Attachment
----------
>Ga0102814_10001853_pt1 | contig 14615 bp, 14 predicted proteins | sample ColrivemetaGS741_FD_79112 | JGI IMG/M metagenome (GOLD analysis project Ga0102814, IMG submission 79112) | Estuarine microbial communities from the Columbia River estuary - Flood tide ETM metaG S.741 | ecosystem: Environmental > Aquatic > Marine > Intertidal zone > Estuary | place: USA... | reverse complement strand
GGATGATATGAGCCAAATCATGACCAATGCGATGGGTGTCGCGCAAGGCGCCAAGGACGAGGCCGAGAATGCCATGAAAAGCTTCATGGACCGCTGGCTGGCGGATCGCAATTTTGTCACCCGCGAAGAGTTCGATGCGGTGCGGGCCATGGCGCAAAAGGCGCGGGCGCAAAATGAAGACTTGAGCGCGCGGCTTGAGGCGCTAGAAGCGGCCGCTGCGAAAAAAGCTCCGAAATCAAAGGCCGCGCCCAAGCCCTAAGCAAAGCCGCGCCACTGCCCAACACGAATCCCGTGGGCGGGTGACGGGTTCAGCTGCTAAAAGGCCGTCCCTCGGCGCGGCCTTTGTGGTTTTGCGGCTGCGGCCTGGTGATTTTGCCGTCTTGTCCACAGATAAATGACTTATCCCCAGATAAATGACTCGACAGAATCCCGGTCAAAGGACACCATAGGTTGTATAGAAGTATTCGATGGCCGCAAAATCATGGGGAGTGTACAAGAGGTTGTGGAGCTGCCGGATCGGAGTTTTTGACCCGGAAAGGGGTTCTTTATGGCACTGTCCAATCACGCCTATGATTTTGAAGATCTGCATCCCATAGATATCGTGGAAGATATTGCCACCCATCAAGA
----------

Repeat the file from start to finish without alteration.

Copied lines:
>Ga0102814_10001853_pt1 | contig 14615 bp, 14 predicted proteins | sample ColrivemetaGS741_FD_79112 | JGI IMG/M metagenome (GOLD analysis project Ga0102814, IMG submission 79112) | Estuarine microbial communities from the Columbia River estuary - Flood tide ETM metaG S.741 | ecosystem: Environmental > Aquatic > Marine > Intertidal zone > Estuary | place: USA... | reverse complement strand
GGATGATATGAGCCAAATCATGACCAATGCGATGGGTGTCGCGCAAGGCGCCAAGGACGAGGCCGAGAATGCCATGAAAAGCTTCATGGACCGCTGGCTGGCGGATCGCAATTTTGTCACCCGCGAAGAGTTCGATGCGGTGCGGGCCATGGCGCAAAAGGCGCGGGCGCAAAATGAAGACTTGAGCGCGCGGCTTGAGGCGCTAGAAGCGGCCGCTGCGAAAAAAGCTCCGAAATCAAAGGCCGCGCCCAAGCCCTAAGCAAAGCCGCGCCACTGCCCAACACGAATCCCGTGGGCGGGTGACGGGTTCAGCTGCTAAAAGGCCGTCCCTCGGCGCGGCCTTTGTGGTTTTGCGGCTGCGGCCTGGTGATTTTGCCGTCTTGTCCACAGATAAATGACTTATCCCCAGATAAATGACTCGACAGAATCCCGGTCAAAGGACACCATAGGTTGTATAGAAGTATTCGATGGCCGCAAAATCATGGGGAGTGTACAAGAGGTTGTGGAGCTGCCGGATCGGAGTTTTTGACCCGGAAAGGGGTTCTTTATGGCACTGTCCAATCACGCCTATGATTTTGAAGATCTGCATCCCATAGATATCGTGGAAGATATTGCCACCCATCAAGA